Using WordPress for E-Commerce
Should You Use WordPress for E-commerce Websites?
Recently I found myself sharing the stage with this e-commerce expert that I respect a lot. I had just finished writing my Shopify review and was keen to know his preferred e-commerce platform. He was quite vocal in proclaiming that, "the only reason people do not use WordPress for e-commerce is that there is no one hard selling it."
So, does using WordPress for e-commerce make a lot of sense?
The foremost reason to use WordPress is that it is extremely popular. Just look at these impressive statistics:
- There are an estimated 75+ million installations of WordPress.
- Approximately 30 percent of all sites, in the top million sites by traffic, are powered by WordPress.
- WordPress is completely free, open source, and built entirely by volunteers.
- It easily integrates themes and plug-ins to customize the appearance of the front end and functionality on the backend.
- It is constantly updated to present better functionality and security.
- Most hosting providers allow a single-click installation of WordPress with third-party script installers such as Fantastico.
All of those websites cannot be wrong, right? Jokes apart, with the right add-ons, i.e., themes and plug-ins, WordPress can be a robust e-commerce platform.
Using WordPress as an E-commerce Platform
In addition to the benefits already listed above, here are some built-in features for WordPress that help make it a good platform for e-commerce.
An unbelievably large number of themes are available for WordPress. Only a fraction of those themes are suitable for e-commerce, but that still leaves plenty of fish for you. WordPress themes are editable, and this open source approach allows you to modify them to your heart's content.
When someone says that there is a WordPress plug-in for any kind of functionality that you would like, they are exaggerating but not by much. Given its widespread appeal, there are a large number of plug-ins available, usually free of charge, to add new functions to WordPress. Note: the word "plug-in" is just part of the jargon around WordPress. These plug-ins are indistinguishable from "apps" that other e-commerce platforms talk about, for instance, Shopify apps.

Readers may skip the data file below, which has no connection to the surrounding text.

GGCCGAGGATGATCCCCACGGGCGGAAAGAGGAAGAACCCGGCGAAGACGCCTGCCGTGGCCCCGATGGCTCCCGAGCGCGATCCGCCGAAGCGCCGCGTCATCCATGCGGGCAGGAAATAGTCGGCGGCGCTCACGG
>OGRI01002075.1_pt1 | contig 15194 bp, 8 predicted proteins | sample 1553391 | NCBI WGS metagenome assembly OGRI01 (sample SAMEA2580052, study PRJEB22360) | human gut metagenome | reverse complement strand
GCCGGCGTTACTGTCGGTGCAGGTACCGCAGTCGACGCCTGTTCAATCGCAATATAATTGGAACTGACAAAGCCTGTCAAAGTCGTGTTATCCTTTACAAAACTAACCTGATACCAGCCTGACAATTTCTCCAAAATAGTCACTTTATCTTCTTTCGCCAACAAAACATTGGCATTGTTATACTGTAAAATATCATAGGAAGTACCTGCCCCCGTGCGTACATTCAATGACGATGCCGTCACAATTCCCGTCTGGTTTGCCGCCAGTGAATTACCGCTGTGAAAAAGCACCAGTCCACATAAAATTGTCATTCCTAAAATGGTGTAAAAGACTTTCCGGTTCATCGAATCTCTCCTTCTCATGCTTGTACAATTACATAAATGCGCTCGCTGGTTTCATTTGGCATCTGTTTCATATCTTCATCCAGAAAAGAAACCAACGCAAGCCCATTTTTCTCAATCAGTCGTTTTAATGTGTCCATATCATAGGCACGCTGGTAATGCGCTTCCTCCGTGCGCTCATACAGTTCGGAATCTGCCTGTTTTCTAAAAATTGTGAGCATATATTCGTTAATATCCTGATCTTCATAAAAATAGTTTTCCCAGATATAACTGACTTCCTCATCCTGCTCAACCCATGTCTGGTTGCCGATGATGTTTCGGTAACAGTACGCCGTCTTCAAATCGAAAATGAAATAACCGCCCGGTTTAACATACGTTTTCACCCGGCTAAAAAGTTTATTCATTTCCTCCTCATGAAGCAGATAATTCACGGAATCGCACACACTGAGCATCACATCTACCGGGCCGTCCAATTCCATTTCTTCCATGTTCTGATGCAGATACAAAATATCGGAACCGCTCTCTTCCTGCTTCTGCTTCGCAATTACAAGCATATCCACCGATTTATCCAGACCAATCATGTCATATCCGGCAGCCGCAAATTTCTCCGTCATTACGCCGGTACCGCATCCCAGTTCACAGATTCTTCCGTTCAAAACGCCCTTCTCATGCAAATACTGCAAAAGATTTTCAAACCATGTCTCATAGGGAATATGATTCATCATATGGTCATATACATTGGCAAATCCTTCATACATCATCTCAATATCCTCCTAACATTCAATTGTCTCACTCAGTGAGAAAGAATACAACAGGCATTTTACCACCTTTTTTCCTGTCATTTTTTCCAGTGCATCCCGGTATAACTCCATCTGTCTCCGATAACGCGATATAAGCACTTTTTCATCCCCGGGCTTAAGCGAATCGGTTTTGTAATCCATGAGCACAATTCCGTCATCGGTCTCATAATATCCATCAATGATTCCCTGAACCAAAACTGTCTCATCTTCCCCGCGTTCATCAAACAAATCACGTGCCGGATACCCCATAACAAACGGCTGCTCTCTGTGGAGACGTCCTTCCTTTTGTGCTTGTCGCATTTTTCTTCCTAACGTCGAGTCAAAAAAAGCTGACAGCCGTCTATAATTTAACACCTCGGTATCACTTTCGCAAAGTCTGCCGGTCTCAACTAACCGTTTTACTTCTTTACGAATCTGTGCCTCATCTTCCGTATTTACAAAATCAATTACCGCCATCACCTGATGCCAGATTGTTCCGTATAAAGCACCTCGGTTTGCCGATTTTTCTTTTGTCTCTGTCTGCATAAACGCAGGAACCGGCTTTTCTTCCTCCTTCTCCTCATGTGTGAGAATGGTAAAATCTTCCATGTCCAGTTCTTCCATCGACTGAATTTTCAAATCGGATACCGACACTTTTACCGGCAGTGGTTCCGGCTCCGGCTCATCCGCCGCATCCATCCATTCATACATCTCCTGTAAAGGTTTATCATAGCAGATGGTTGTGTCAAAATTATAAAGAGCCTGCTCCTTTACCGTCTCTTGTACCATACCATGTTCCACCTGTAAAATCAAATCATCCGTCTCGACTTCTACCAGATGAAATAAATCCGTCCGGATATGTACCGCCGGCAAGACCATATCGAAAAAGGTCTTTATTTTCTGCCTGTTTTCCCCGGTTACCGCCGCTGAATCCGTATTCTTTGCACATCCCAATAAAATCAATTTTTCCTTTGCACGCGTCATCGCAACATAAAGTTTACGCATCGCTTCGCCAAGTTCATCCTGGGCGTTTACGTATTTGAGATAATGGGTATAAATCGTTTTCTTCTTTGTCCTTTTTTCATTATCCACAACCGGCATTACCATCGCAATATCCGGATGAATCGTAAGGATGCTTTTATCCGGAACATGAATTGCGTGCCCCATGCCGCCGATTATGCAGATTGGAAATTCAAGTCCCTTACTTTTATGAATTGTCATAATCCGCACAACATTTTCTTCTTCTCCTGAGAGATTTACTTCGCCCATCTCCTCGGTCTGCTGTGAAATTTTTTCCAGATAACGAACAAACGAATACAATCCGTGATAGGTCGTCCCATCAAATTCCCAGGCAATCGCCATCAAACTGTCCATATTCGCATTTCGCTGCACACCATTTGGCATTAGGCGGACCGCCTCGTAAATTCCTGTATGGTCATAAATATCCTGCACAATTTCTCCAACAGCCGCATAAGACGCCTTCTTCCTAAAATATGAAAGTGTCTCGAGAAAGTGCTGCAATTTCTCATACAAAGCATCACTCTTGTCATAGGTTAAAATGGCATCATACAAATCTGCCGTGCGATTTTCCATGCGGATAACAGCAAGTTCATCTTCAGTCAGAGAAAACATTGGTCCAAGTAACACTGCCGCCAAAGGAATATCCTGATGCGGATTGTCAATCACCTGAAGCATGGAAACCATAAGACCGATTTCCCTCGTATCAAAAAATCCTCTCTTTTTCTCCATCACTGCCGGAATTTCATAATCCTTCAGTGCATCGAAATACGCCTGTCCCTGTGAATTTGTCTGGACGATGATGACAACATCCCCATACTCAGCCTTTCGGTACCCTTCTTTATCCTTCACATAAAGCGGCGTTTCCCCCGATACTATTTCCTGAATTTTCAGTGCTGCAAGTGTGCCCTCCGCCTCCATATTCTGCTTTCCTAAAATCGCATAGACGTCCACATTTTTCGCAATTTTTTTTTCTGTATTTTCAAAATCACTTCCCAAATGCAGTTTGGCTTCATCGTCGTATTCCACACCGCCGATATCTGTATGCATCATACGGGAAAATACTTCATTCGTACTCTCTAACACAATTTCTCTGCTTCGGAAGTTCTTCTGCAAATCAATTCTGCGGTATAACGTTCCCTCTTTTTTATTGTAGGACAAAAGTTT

Reasons Why It's Not a Good E-commerce Platform
There are also a number of disadvantages to using Wordpress for E-commerce.
- Its popularity can also be the downfall of WordPress. Because of its large installed base, WordPress is constantly under attack from various kinds of hackers. Sure they release upgrades all the time, but who wants to live under the constant threat of getting hacked? Especially for e-commerce sites, security is a fundamental requirement.
- When your e-commerce business grows, and you have to process a large number of orders, the number of concurrent scripts that WordPress executes can overwhelm many web servers.
- Given that you will need to add a theme and several plug-ins to make WordPress work well for e-commerce, there could be a problem while upgrading your WordPress installation. Your installed theme and plug-ins may not be compatible with the WordPress upgrade.
- WordPress, its themes, and plug-ins need to be upgraded all the time. This means that some of the customizations you might make will get overwritten each time you upgrade.
It's true that WordPress was not developed to be an e-commerce platform. Its popularity as a blogging platform has caused developers to overlay the basic program with heavy themes and plug-ins to make it work for e-commerce too. That has led to most of the disadvantages mentioned above.
However, I have always admired WordPress for its rapid strides. It should only get better as an e-commerce platform over time. So picking it for its acceptable performance level today, will in effect be picking the winner of tomorrow. I say go for it.